Tag Archives: networking

Unlocking a LUKS encrypted root partition remotely via SSH

If you are thinking on sending a new server to a remote datacenter for colocation or you have rented one or more servers in the cloud, probably you have thought that you would like to encrypt your server’s hard disk.

The problem is that if you encrypt the whole hard disk (the root partition) you will need some kind of KVM to type the password remotely every time the server is restarted … sure??? No!

Thanks to this nifty trick, you can enter the password remotely during the boot process. The trick involves embedding a small ssh server (dropbear) in the initramfs that allows you to enter the password remotely for the root partition at boot time.

For those who are lucky enough to use Debian, the procedure is so simple and easy as ::

1) Install your server with the root partition encrypted.

2) Install the required packages:

apt-get install openssh-server dropbear busybox

3) Copy the SSH key that has been generated automatically

scp root@my.server.ip.addr:/etc/initramfs-tools/root/.ssh/id_rsa ~/id_rsa.initramfs

4) If your server gets the IP address automatically (DHCP) ignore this step, otherwise you have to specify the IP configuration at the Kernel boot line. To do this edit the file /etc/default/grub and define the line:


Using the format specified in the file Documentation/nfsroot.txt of the Linux kernel documentation. For example:


Reload the grub configuration


5) Reboot


6) And unlock remotely!

ssh -o "UserKnownHostsFile=~/.ssh/known_hosts.initramfs" \
	-i "~/id_rsa.initramfs" root@my.server.ip.addr \
	"echo -ne \"MyS3cr3tK3y\" >/lib/cryptsetup/passfifo"

And for those not lucky enough to use Debian, and also for those who have such luck, but want more details on this procedure, I am pasting here the archive cryptsetup/README.remote from Debian that I am sure that you will find very useful :)

$ zcat /usr/share/doc/cryptsetup/README.remote.gz

unlocking rootfs via ssh login in initramfs

You can unlock your rootfs on bootup from remote, using ssh to log in to the
booting system while it's running with the initramfs mounted.


For remote unlocking to work, the following packages have to be installed
before building the initramfs: dropbear busybox

The file /etc/initramfs-tools/initramfs.conf holds the configuration options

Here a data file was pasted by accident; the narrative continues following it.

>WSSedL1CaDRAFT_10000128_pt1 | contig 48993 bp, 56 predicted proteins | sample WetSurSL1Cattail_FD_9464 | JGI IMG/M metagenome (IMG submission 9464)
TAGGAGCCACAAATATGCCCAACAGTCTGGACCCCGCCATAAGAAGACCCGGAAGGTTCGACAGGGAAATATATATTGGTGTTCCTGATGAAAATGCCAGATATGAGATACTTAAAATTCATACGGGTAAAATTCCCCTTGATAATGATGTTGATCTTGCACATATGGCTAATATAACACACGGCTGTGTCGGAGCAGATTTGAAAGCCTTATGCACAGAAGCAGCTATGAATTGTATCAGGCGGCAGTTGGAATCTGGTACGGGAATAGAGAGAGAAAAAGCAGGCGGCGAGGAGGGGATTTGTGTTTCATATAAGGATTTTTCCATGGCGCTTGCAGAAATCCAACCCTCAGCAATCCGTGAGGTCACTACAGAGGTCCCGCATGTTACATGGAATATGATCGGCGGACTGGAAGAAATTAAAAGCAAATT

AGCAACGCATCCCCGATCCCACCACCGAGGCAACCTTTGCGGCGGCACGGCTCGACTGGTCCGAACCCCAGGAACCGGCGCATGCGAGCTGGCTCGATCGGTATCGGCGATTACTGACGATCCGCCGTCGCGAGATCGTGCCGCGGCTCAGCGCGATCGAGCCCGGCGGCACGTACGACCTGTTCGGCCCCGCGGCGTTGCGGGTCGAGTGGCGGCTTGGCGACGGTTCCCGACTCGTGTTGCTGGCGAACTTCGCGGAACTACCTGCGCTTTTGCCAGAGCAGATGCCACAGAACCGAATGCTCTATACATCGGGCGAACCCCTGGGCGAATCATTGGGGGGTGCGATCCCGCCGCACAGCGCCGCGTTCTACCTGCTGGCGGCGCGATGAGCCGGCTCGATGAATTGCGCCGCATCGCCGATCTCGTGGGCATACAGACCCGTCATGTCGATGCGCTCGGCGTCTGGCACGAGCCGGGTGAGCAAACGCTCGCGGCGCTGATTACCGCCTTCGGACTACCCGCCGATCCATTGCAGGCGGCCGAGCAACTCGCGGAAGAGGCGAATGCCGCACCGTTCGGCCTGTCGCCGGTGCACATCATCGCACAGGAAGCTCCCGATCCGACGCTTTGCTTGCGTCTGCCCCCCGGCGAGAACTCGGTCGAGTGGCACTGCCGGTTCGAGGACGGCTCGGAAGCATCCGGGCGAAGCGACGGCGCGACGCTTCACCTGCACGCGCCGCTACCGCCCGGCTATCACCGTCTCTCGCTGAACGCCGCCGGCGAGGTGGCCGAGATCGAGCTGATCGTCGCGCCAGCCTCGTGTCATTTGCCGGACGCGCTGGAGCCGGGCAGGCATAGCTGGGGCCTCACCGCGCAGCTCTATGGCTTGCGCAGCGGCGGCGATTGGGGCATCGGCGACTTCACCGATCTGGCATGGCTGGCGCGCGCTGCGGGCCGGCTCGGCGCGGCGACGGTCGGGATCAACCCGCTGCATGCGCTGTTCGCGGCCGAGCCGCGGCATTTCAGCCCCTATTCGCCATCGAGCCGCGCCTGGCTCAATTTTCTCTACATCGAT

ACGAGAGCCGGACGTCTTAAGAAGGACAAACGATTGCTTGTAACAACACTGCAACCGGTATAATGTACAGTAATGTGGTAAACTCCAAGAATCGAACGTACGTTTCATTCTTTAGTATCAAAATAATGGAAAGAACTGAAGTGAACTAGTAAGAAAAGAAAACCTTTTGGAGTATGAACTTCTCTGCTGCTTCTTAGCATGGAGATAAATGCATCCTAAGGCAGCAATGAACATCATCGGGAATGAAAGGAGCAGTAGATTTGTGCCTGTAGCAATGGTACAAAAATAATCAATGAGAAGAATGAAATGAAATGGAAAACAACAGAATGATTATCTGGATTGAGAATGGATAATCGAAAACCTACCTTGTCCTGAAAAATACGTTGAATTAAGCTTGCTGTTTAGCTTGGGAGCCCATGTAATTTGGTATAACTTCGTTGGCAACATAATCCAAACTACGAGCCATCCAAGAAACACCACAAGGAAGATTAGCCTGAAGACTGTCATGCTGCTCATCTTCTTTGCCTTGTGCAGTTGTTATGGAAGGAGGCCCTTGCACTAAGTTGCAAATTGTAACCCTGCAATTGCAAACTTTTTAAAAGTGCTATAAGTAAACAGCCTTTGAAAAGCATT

used when building the initramfs. It should contain BUSYBOX=y (this is set as
the default when the busybox package is installed) to have busybox installed
into the initramfs, and should not contain DROPBEAR=n, which would disable
installation of dropbear to initramfs. If set to DROPBEAR=y, dropbear will
be installed in any case; if DROPBEAR isn't set at all, then dropbear will only
be installed in case of an existing cryptroot setup.

The host keys used for the initramfs are dropbear_dss_host_key and
dropbear_rsa_host_key, both located in/etc/initramfs-tools/etc/dropbear/.
If they do not exist when the initramfs is compiled, they will be created
automatically. Following are the commands to create them manually:

# dropbearkey -t dss -f /etc/initramfs-tools/etc/dropbear/dropbear_dss_host_key
# dropbearkey -t rsa -f /etc/initramfs-tools/etc/dropbear/dropbear_rsa_host_key

As the initramfs will not be encrypted, publickey authentication is assumed.
The key(s) used for that will be taken from
If this file doesn't exist when the initramfs is compiled, it will be created
and /etc/initramfs-tools/root/.ssh/id_rsa.pub will be added to it.
If the latter file doesn't exist either, it will be generated automatically -
you will find the matching private key which you will later need to log in to
the initramfs under /etc/initramfs-tools/root/.ssh/id_rsa (or id_rsa.dropbear
in case you need it in dropbear format). Following are the commands to do the
respective steps manually:

To create a key (in dropbear format):

# dropbearkey -t rsa -f /etc/initramfs-tools/root/.ssh/id_rsa.dropbear

To convert the key from dropbear format to openssh format:

# /usr/lib/dropbear/dropbearconvert dropbear openssh \
	/etc/initramfs-tools/root/.ssh/id_rsa.dropbear \

To extract the public key:

# dropbearkey -y -f /etc/initramfs-tools/root/.ssh/id_rsa.dropbear | \
	grep "^ssh-rsa " > /etc/initramfs-tools/root/.ssh/id_rsa.pub

To add the public key to the authorized_keys file:

# cat /etc/initramfs-tools/root/.ssh/id_rsa.pub >> /etc/initramfs-tools/root/.ssh/authorized_keys

In case you want some interface to get configured using dhcp, setting DEVICE= in
/etc/initramfs-tools/initramfs.conf should be sufficient.  The initramfs should
also honour the ip= kernel parameter.
In case you use grub, you probably might want to set it in /boot/grub/menu.lst,
either in the '# kopt=' line or appended to specific 'kernel' line(s).
The ip= kernel parameter is documented in Documentation/nfsroot.txt in the
kernel source tree.


Don't forget to run update-initramfs when you changed the config to make it

Collecting enough entropy for the ssh daemon sometimes seems to be an issue.
Startup of the ssh daemon might be delayed until enough entropy has been
retrieved. This is non-blocking for the startup process, so when you are at the
console you won't have to wait for the sshd to complete its startup.

Unlocking procedure

To unlock from remote, you could do something like this:

# ssh -o "UserKnownHostsFile=~/.ssh/known_hosts.initramfs" \